The numbers under that FT profit tripling support a largely good story:
- The FT’s total circulation grew 10 percent year over year, to a high of nearly 720,000 across print and online.
- FT.com digital subscriptions grew 21 percent to almost 504,000. Speaking of crossover: Digital subscribers now represent 70 percent of the FT’s total paying audience. This caveat is always worth including: Uniquely and smartly, the FT has locked up a large direct enterprise (business-to-business) subscription business, and that accounts for about 66 percent of its digital circ total. The corporate subscription business is being managed well, up 30 percent year over year, with 90 percent of customers renewing, the FT says. Knowledge of actual business usage in the enterprise and flexible pricing has helped build those numbers.
- Revenue is fairly flat, and that tells us lots about innovation. Innovate as much as the FT has done, on the reader side and the ad side, and it’s still tough to get far into the black. The FT does perform several points better than the average newspaper company in revenue, but hasn’t yet found comfortable growth.
We’ve come to expect behind-the-numbers innovation at the FT. Much of it is based on its pioneering use of analytics, to first understand and then drive its business (“The newsonomics of ‘Little Data,’ data scientists, and conversion specialists”). The FT’s building of a 30-person data science enterprise is another model for the industry, but it’s now moving audience engagement resources directly into the newsroom. About eight people will move from other data science roles into the newsroom group. The goal: greater everyday integration by editors and reporters of increasingly insightful analytics now being produced. Will data determine the journalism? “We will never edit by numbers,” says Ridding.
Here’s a quick hit list of what else is on FT’s to-do list for 2015:
- FT.com will get a redesign, and, guess what, it’s mobile-first. Yes, expect more scrolling, more experiments with contextual, auto-customizing discovery. It’s the bane and hope of all big news companies: how to expose all the current, including relevant archival content, to members of its audience. Expect the FT to leverage what it knows of its most engaged users’ habits.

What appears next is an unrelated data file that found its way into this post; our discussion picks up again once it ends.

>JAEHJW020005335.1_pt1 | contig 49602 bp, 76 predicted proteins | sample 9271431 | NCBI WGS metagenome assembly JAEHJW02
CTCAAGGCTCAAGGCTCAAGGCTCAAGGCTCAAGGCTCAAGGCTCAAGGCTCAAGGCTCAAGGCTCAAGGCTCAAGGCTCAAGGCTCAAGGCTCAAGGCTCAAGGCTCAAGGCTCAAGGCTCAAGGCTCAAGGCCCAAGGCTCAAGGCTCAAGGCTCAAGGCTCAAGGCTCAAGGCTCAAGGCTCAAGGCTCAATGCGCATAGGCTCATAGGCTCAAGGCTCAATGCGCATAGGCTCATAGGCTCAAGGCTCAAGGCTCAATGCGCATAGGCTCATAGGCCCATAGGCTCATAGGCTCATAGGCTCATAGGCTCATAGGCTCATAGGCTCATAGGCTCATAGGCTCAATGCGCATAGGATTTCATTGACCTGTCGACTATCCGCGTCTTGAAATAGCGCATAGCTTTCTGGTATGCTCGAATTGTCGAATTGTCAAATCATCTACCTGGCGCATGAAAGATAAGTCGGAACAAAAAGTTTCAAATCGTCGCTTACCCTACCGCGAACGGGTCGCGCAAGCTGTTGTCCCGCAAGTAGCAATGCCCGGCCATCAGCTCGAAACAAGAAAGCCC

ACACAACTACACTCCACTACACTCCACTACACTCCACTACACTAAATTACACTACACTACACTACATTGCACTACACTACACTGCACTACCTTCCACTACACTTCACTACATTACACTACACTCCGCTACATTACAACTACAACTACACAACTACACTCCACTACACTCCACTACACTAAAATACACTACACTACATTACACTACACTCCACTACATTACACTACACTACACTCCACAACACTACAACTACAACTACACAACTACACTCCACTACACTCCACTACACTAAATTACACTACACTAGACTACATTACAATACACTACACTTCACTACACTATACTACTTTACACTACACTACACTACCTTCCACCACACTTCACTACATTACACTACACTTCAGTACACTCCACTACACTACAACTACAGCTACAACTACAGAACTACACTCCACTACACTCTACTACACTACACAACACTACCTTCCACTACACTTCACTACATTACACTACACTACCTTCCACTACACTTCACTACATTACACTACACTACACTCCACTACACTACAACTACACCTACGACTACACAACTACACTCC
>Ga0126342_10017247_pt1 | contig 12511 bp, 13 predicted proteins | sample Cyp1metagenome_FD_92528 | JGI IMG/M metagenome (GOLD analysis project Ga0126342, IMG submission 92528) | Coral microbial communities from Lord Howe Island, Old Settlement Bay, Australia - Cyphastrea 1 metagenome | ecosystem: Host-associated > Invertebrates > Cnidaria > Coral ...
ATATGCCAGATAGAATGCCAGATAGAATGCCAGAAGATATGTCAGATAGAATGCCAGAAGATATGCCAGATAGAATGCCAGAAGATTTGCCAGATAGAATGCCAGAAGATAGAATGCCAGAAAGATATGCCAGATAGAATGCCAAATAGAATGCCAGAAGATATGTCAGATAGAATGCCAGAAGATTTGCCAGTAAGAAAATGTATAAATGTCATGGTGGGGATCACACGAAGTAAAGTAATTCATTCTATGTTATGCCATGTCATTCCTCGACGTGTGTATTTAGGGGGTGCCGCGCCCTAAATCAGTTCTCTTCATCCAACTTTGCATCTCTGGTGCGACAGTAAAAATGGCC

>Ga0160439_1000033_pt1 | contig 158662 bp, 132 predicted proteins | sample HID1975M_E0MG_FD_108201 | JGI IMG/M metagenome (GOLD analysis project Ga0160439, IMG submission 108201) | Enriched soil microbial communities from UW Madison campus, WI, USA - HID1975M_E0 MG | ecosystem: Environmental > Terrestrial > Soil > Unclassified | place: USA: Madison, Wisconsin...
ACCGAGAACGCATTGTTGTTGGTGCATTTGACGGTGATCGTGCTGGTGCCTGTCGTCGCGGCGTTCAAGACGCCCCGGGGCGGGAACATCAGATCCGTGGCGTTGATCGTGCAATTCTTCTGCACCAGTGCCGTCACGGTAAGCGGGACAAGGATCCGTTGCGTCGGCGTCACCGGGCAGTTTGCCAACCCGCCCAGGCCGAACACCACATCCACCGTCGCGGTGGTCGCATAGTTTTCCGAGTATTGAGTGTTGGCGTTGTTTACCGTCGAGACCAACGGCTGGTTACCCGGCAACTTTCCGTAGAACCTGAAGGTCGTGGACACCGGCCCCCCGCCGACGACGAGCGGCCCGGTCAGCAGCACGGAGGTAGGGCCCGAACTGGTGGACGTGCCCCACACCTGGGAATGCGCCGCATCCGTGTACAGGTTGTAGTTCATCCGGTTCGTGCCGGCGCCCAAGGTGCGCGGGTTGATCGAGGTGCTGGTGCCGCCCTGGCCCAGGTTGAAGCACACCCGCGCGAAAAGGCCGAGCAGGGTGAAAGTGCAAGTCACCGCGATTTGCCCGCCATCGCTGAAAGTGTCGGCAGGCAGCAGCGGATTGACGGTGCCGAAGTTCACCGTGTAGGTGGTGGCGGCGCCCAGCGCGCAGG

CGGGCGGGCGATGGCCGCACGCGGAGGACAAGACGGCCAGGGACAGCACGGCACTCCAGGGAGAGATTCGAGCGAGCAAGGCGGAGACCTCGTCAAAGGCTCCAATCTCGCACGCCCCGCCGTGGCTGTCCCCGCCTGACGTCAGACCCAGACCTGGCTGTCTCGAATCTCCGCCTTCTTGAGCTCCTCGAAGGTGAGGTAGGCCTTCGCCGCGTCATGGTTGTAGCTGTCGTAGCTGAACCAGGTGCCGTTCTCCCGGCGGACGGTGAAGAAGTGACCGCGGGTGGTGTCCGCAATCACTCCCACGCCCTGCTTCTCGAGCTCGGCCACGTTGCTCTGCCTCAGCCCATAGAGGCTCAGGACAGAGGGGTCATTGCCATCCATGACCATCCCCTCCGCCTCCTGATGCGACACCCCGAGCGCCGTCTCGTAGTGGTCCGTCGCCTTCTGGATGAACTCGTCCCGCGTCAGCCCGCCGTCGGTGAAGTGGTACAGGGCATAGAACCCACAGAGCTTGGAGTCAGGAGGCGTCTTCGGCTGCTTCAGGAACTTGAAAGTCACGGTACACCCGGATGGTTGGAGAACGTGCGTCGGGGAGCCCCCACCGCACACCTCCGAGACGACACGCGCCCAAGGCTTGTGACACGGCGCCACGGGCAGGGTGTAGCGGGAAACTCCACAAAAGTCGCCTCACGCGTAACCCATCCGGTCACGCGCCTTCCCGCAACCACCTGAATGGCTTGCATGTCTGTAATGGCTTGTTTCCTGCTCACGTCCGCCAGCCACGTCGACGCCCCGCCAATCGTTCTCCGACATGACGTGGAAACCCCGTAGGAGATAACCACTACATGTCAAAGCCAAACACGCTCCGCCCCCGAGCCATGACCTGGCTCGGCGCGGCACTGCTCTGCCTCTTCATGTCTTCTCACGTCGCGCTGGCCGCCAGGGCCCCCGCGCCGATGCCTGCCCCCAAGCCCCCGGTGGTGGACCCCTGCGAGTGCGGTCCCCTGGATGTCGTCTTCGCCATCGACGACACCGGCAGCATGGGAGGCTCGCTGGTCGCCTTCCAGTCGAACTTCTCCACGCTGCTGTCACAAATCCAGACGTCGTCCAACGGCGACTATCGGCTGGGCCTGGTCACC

- Further improving the mobile ad sell and experience. The FT categorizes 15 percent of all its digital ad revenue as “mobile,” which compares to 10 percent for The New York Times. Even that categorization is slippery. Given generally lower ad rates for mobile, the FT mainly tries to sell its affluent audience across all platforms. Clearly, it’s having some success doing that. This year, it will launch a number of mobile niche ad programs, including rich-media full-screen ads.
- Further improving the engagement of its readers. Its definition of engagement: someone who has visited FT.com at least once in the past week, visits on average twice per week, and consumes on average eight pieces of counted content per month. FT’s formula for success here is clear, and undergirds all its strategies: Engagement drives both subscriber acquisition and retention — and satisifies advertisers. Consequently, it feels good about one metric its analytics have gleaned: The amount of time paying subscribers spend with the FT is up 10 percent year over year.
comScore’s top sites in the Business/Finance category of News/Research, January 2015
(U.S. multiplatform unique visitors)
1. Yahoo Finance — 57,772,000
2. Forbes Digital — 37,712,000
3. Business Insider — 37,523,000
4. Dow Jones & Company — 33,972,000
5. AOL Money & Finance — 30,315,000
6. IBT Media — 28,878,000
7. CNBC — 24,164,000
8. Bloomberg — 23,172,000
9. CNN Money — 20,209,000
10. Motley Fool — 19,592,000